Since 1925 Correct Craft has operated as the world’s leader in tournament inboard, freshwater fish and utility and recreational boats, as well as marine propulsion and watersports parks. The company is headquartered in Florida but has manufacturing plants across the country, and it operates in more that 70-countries worldwide.
Bill Yeargin has served as CEO since 2006 – he was the fifth CEO in five years. He realized the company needed a culture of service.
“One of the things that we needed was a culture, and a culture of service, a culture of something bigger than us,” said Yeargin. He promoted a culture of making life better. “When you have employees that are engaged, employees that are part of something that’s bigger than themselves, they perform really well.”
“You can’t think of culture as an expense. You have to think of culture as an investment,” said the CEO. “There’s no investment you can make, that’s better for your organization, that’s got a higher return than investing in culture.” He said Correct Craft has grown from a $40 million company in 2009 to more than $1 billion last year.
Yeargin said part of the culture is becoming a learner. He said most people conversely are knowers – people who use data only to confirm what they already know.
“If you’re a learner, you get an endorphin rush when somebody changes your mind,” said Yeargin. He said he wants to be the least judgmental guy anyone meets.
He said the way we frame things in our minds make a big difference in how successful we are. We should see obstacles, or challenges, as opportunities and the way to our success.
“And so when we have a big challenge, we say the obstacle is the way. We’re going to figure out a way to turn this to our advantage.”
Yeargin and part of his team recently spent a week in Silicon Valley. Their concentration was on the huge increase in computational power seen in the past few decades, in items such as the smart phone – and its implications for change and transformational growth.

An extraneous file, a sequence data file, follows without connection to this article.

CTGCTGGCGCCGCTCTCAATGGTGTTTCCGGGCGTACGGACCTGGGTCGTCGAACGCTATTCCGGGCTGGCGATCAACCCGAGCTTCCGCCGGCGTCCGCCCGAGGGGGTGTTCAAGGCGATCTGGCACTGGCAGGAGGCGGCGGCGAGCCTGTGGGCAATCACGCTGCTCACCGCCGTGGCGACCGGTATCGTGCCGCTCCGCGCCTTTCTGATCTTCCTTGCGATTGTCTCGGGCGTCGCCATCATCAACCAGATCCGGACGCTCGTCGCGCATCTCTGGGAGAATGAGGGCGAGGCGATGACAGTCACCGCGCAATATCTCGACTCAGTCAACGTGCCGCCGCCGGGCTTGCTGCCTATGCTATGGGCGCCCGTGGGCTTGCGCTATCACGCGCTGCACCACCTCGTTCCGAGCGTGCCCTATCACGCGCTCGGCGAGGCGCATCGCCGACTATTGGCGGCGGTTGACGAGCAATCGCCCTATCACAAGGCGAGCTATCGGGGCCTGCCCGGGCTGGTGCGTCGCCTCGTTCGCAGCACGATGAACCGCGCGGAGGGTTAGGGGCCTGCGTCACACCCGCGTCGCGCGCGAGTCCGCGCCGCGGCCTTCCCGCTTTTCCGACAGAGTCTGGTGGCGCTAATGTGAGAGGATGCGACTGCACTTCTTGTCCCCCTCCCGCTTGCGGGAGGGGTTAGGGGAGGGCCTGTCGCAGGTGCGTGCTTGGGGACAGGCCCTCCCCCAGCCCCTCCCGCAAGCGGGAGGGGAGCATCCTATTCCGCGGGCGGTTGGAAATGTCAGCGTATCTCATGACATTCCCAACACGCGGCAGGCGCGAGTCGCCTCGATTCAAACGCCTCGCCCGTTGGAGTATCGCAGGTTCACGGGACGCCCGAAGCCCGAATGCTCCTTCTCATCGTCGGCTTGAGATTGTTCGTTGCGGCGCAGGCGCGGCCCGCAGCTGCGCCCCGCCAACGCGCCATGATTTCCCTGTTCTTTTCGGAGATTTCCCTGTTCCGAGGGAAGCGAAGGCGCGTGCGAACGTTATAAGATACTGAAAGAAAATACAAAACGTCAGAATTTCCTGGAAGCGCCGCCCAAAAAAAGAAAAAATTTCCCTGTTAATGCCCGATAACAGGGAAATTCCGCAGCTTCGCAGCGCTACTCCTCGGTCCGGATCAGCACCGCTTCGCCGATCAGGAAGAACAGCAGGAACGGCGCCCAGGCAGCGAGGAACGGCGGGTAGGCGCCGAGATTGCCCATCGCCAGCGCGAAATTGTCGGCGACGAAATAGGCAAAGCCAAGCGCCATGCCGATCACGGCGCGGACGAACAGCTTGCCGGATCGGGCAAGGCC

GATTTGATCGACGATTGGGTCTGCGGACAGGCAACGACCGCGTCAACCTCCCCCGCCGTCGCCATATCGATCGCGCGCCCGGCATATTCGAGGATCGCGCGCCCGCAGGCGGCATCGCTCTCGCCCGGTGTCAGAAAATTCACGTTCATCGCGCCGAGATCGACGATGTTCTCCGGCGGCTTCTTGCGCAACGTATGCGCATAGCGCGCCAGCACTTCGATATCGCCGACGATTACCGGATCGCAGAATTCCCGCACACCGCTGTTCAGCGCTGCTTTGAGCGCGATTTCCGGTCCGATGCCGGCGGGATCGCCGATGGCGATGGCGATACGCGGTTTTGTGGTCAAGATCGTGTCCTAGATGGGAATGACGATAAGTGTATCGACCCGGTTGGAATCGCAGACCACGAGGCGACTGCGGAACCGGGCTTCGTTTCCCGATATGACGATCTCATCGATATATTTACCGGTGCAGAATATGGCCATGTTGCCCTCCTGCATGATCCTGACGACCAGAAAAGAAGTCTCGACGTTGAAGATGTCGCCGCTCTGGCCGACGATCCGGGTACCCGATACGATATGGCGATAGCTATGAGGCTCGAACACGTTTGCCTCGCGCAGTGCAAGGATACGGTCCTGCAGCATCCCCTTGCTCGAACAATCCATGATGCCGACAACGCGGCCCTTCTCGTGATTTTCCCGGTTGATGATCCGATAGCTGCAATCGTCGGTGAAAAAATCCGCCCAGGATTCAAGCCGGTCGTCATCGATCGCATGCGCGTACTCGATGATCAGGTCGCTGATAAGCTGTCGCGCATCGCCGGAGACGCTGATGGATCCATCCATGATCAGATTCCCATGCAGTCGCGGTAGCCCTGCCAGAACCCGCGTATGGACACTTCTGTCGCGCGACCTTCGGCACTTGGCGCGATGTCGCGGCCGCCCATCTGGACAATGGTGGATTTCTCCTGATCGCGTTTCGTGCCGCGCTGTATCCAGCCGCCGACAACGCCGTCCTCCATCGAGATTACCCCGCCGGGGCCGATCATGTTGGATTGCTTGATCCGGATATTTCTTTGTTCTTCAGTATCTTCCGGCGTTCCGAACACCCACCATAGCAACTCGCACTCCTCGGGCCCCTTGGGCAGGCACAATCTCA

“That technological change is transforming business models and transforming the world. Whatever you’re doing now, if you’re doing the same thing in ten years, you’re likely to be out of business,” he told the Club.
Yeargin emphasized that looking ahead is part of his company’s culture. He points to the need to drive culture and says it is simple if these four steps are followed.
- Identify what is important in your organization
- Create a clear way to present it
- Communicate over and over
- Model it
As for the last point, Yeargin said leaders have to follow the cultural steps themselves.
“As CEO of Correct Craft. I talk about this stuff all the time. But if people see me talking one way and acting another, they’re always going to make their determination of what your values are based on what they see you do, not what they hear you say. Always. So you have to model it,” he said.
Yeargin concluded with a return to culture. “You invest in culture in your organization. It’s great for your communities, it’s great for your employees, it’s great for your vendors, your other business partners, it’s great for your shareholders. Because you can have a lot of business success by focusing on culture, but it’s got to be genuine.”
He says culture even helps you make more money but usually doesn’t work the other way around. “Culture drives financial performance unless that’s the reason you have your culture, as people can see through that.”
(You can also view the entire Club meeting on YouTube.)